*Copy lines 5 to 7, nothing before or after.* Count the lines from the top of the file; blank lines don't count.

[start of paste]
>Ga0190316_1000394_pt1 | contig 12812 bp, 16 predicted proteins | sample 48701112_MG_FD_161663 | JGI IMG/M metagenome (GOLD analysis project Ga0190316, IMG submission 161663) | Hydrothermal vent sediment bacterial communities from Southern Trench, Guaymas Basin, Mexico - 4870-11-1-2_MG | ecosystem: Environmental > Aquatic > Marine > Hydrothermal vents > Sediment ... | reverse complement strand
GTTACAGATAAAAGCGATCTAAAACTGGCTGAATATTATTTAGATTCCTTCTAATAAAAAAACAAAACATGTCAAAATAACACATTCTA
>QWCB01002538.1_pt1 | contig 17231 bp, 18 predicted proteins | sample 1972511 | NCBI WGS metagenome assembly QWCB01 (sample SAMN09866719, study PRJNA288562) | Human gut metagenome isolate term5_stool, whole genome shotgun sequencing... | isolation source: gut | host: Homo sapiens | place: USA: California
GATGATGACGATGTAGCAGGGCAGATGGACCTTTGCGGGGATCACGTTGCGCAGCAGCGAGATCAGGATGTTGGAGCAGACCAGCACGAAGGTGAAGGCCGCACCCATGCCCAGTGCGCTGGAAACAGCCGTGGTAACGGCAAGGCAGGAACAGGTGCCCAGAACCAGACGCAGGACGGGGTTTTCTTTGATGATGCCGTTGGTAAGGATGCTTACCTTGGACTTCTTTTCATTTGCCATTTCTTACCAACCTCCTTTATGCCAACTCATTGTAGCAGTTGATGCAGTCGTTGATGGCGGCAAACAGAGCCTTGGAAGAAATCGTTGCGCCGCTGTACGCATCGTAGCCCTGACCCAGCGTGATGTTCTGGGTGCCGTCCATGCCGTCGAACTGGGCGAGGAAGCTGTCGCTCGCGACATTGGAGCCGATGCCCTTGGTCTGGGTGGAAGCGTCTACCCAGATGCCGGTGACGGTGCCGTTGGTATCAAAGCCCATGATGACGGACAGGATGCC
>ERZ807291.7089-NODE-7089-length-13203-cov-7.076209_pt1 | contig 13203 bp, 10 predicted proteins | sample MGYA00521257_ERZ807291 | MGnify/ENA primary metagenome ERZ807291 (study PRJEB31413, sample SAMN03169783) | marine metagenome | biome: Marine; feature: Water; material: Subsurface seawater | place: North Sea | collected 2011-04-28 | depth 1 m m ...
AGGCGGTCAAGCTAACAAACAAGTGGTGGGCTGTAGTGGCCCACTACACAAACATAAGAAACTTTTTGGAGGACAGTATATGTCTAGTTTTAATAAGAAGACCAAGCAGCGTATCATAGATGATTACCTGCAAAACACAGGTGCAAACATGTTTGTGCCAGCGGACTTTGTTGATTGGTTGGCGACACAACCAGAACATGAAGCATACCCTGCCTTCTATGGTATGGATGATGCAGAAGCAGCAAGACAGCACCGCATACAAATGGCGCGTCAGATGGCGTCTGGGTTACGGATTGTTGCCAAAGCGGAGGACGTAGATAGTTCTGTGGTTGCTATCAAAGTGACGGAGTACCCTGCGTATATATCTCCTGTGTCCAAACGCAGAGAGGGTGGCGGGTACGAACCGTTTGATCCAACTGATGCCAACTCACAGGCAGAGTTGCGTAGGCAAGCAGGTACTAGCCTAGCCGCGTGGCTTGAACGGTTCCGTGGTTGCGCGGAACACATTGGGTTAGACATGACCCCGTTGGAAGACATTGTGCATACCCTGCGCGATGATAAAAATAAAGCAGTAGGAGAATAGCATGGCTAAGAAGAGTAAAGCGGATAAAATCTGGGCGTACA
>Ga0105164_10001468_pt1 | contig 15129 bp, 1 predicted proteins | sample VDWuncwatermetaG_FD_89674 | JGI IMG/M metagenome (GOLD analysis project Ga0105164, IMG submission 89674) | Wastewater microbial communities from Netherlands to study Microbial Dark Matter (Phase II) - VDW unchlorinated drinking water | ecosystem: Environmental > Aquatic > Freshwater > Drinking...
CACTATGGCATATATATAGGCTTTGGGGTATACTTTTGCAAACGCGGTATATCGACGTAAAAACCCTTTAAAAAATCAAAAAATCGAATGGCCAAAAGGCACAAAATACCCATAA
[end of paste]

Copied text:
>ERZ807291.7089-NODE-7089-length-13203-cov-7.076209_pt1 | contig 13203 bp, 10 predicted proteins | sample MGYA00521257_ERZ807291 | MGnify/ENA primary metagenome ERZ807291 (study PRJEB31413, sample SAMN03169783) | marine metagenome | biome: Marine; feature: Water; material: Subsurface seawater | place: North Sea | collected 2011-04-28 | depth 1 m m ...
AGGCGGTCAAGCTAACAAACAAGTGGTGGGCTGTAGTGGCCCACTACACAAACATAAGAAACTTTTTGGAGGACAGTATATGTCTAGTTTTAATAAGAAGACCAAGCAGCGTATCATAGATGATTACCTGCAAAACACAGGTGCAAACATGTTTGTGCCAGCGGACTTTGTTGATTGGTTGGCGACACAACCAGAACATGAAGCATACCCTGCCTTCTATGGTATGGATGATGCAGAAGCAGCAAGACAGCACCGCATACAAATGGCGCGTCAGATGGCGTCTGGGTTACGGATTGTTGCCAAAGCGGAGGACGTAGATAGTTCTGTGGTTGCTATCAAAGTGACGGAGTACCCTGCGTATATATCTCCTGTGTCCAAACGCAGAGAGGGTGGCGGGTACGAACCGTTTGATCCAACTGATGCCAACTCACAGGCAGAGTTGCGTAGGCAAGCAGGTACTAGCCTAGCCGCGTGGCTTGAACGGTTCCGTGGTTGCGCGGAACACATTGGGTTAGACATGACCCCGTTGGAAGACATTGTGCATACCCTGCGCGATGATAAAAATAAAGCAGTAGGAGAATAGCATGGCTAAGAAGAGTAAAGCGGATAAAATCTGGGCGTACA
>Ga0105164_10001468_pt1 | contig 15129 bp, 1 predicted proteins | sample VDWuncwatermetaG_FD_89674 | JGI IMG/M metagenome (GOLD analysis project Ga0105164, IMG submission 89674) | Wastewater microbial communities from Netherlands to study Microbial Dark Matter (Phase II) - VDW unchlorinated drinking water | ecosystem: Environmental > Aquatic > Freshwater > Drinking...